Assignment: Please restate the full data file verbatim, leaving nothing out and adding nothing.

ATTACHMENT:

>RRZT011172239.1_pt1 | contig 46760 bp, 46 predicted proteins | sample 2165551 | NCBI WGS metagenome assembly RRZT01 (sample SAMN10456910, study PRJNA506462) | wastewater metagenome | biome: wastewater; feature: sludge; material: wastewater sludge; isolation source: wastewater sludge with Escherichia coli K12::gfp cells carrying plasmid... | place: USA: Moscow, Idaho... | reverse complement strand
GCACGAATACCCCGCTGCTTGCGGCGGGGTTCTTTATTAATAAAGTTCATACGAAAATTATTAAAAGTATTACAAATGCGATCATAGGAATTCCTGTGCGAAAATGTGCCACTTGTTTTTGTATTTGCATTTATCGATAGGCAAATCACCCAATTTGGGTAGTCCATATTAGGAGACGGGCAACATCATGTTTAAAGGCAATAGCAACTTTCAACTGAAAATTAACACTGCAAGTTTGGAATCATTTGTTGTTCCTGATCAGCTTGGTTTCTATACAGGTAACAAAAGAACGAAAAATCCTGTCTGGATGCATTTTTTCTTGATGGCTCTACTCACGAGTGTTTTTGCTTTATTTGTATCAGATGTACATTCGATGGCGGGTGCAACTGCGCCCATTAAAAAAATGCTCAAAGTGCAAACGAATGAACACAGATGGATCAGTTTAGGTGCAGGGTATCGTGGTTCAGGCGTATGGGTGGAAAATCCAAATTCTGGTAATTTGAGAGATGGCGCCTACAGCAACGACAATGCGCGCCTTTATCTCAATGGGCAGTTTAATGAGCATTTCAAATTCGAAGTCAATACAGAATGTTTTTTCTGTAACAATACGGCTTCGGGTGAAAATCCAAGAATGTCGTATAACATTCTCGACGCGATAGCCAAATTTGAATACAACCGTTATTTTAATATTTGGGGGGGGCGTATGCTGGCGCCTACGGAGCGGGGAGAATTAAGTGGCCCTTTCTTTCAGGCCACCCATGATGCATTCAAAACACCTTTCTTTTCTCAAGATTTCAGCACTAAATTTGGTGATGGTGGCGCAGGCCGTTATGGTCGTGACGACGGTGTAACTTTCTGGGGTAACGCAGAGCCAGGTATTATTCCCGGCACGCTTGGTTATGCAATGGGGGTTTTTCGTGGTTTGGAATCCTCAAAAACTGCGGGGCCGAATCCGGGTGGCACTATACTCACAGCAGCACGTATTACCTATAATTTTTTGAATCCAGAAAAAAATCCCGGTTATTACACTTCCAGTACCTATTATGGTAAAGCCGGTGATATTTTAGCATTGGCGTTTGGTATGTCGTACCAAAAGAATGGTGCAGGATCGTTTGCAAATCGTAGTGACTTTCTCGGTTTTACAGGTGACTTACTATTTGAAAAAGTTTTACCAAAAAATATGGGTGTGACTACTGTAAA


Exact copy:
>RRZT011172239.1_pt1 | contig 46760 bp, 46 predicted proteins | sample 2165551 | NCBI WGS metagenome assembly RRZT01 (sample SAMN10456910, study PRJNA506462) | wastewater metagenome | biome: wastewater; feature: sludge; material: wastewater sludge; isolation source: wastewater sludge with Escherichia coli K12::gfp cells carrying plasmid... | place: USA: Moscow, Idaho... | reverse complement strand
GCACGAATACCCCGCTGCTTGCGGCGGGGTTCTTTATTAATAAAGTTCATACGAAAATTATTAAAAGTATTACAAATGCGATCATAGGAATTCCTGTGCGAAAATGTGCCACTTGTTTTTGTATTTGCATTTATCGATAGGCAAATCACCCAATTTGGGTAGTCCATATTAGGAGACGGGCAACATCATGTTTAAAGGCAATAGCAACTTTCAACTGAAAATTAACACTGCAAGTTTGGAATCATTTGTTGTTCCTGATCAGCTTGGTTTCTATACAGGTAACAAAAGAACGAAAAATCCTGTCTGGATGCATTTTTTCTTGATGGCTCTACTCACGAGTGTTTTTGCTTTATTTGTATCAGATGTACATTCGATGGCGGGTGCAACTGCGCCCATTAAAAAAATGCTCAAAGTGCAAACGAATGAACACAGATGGATCAGTTTAGGTGCAGGGTATCGTGGTTCAGGCGTATGGGTGGAAAATCCAAATTCTGGTAATTTGAGAGATGGCGCCTACAGCAACGACAATGCGCGCCTTTATCTCAATGGGCAGTTTAATGAGCATTTCAAATTCGAAGTCAATACAGAATGTTTTTTCTGTAACAATACGGCTTCGGGTGAAAATCCAAGAATGTCGTATAACATTCTCGACGCGATAGCCAAATTTGAATACAACCGTTATTTTAATATTTGGGGGGGGCGTATGCTGGCGCCTACGGAGCGGGGAGAATTAAGTGGCCCTTTCTTTCAGGCCACCCATGATGCATTCAAAACACCTTTCTTTTCTCAAGATTTCAGCACTAAATTTGGTGATGGTGGCGCAGGCCGTTATGGTCGTGACGACGGTGTAACTTTCTGGGGTAACGCAGAGCCAGGTATTATTCCCGGCACGCTTGGTTATGCAATGGGGGTTTTTCGTGGTTTGGAATCCTCAAAAACTGCGGGGCCGAATCCGGGTGGCACTATACTCACAGCAGCACGTATTACCTATAATTTTTTGAATCCAGAAAAAAATCCCGGTTATTACACTTCCAGTACCTATTATGGTAAAGCCGGTGATATTTTAGCATTGGCGTTTGGTATGTCGTACCAAAAGAATGGTGCAGGATCGTTTGCAAATCGTAGTGACTTTCTCGGTTTTACAGGTGACTTACTATTTGAAAAAGTTTTACCAAAAAATATGGGTGTGACTACTGTAAA